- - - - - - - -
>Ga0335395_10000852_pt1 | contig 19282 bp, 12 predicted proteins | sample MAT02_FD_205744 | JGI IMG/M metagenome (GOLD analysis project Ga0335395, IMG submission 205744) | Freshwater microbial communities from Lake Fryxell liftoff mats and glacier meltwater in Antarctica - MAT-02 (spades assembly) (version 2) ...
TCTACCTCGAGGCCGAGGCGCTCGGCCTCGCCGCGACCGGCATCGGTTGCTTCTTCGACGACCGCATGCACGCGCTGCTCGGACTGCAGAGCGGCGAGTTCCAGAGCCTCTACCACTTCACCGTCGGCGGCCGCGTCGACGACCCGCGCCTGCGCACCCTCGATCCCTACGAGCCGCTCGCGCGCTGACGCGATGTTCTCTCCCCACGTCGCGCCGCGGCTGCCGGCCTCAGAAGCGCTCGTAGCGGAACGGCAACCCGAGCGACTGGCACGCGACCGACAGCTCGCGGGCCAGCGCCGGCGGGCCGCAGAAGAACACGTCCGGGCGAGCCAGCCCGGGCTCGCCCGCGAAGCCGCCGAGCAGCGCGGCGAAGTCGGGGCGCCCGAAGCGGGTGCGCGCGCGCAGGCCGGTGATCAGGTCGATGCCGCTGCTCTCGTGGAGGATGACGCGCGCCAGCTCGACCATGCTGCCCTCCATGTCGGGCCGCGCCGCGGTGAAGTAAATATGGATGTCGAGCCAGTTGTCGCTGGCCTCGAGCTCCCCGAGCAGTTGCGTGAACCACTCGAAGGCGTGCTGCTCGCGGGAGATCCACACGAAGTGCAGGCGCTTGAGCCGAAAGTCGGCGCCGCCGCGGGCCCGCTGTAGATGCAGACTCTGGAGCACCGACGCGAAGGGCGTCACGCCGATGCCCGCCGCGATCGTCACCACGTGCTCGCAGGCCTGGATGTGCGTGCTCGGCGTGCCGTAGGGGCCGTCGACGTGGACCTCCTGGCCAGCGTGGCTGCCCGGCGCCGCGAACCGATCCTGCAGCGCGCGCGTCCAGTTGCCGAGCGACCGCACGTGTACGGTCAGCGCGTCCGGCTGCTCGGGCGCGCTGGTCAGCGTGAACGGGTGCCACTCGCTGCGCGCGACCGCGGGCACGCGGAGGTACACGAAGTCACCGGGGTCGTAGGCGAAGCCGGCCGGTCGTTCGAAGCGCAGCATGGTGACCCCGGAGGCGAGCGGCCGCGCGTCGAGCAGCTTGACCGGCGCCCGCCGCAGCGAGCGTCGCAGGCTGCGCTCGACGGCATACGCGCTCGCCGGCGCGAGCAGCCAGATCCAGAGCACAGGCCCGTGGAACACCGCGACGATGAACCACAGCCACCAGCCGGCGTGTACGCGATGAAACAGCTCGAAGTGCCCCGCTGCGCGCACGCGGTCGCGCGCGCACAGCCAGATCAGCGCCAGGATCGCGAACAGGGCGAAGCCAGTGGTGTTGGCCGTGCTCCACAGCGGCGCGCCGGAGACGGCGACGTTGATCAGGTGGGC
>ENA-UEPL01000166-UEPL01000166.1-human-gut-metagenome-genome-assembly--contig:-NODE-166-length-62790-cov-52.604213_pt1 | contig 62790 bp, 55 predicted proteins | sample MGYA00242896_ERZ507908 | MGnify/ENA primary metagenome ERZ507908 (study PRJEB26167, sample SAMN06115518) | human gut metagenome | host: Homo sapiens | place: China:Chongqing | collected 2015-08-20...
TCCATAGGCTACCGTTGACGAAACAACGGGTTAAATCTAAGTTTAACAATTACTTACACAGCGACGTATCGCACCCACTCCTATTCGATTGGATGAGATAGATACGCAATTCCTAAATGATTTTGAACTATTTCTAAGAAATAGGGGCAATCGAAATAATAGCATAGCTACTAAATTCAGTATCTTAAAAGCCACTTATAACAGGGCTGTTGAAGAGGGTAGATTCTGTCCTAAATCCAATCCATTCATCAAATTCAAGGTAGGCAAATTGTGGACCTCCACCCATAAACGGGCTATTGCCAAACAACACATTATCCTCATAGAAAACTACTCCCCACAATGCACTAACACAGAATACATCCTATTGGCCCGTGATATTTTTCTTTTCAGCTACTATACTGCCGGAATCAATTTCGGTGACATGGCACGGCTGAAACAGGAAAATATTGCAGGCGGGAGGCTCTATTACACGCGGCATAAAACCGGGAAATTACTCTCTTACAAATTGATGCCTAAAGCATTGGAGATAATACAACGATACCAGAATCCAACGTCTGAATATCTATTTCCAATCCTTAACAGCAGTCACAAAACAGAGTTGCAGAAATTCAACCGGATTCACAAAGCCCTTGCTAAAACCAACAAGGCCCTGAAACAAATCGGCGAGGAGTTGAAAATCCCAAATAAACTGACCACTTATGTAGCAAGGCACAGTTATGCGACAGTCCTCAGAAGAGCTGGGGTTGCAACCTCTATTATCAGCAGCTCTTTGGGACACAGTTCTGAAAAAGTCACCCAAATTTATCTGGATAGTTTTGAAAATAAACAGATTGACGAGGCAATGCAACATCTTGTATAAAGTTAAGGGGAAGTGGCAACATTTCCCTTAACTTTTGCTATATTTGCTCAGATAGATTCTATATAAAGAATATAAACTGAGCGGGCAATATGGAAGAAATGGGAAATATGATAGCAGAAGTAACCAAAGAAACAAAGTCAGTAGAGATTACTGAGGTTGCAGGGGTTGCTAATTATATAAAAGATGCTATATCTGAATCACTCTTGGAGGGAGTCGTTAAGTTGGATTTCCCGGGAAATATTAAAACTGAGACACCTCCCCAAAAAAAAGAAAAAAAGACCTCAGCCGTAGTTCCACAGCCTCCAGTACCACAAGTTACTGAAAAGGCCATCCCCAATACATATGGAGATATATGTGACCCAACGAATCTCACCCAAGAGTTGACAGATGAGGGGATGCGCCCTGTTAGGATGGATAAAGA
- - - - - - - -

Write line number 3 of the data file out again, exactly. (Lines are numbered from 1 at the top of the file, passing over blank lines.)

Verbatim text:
>ENA-UEPL01000166-UEPL01000166.1-human-gut-metagenome-genome-assembly--contig:-NODE-166-length-62790-cov-52.604213_pt1 | contig 62790 bp, 55 predicted proteins | sample MGYA00242896_ERZ507908 | MGnify/ENA primary metagenome ERZ507908 (study PRJEB26167, sample SAMN06115518) | human gut metagenome | host: Homo sapiens | place: China:Chongqing | collected 2015-08-20...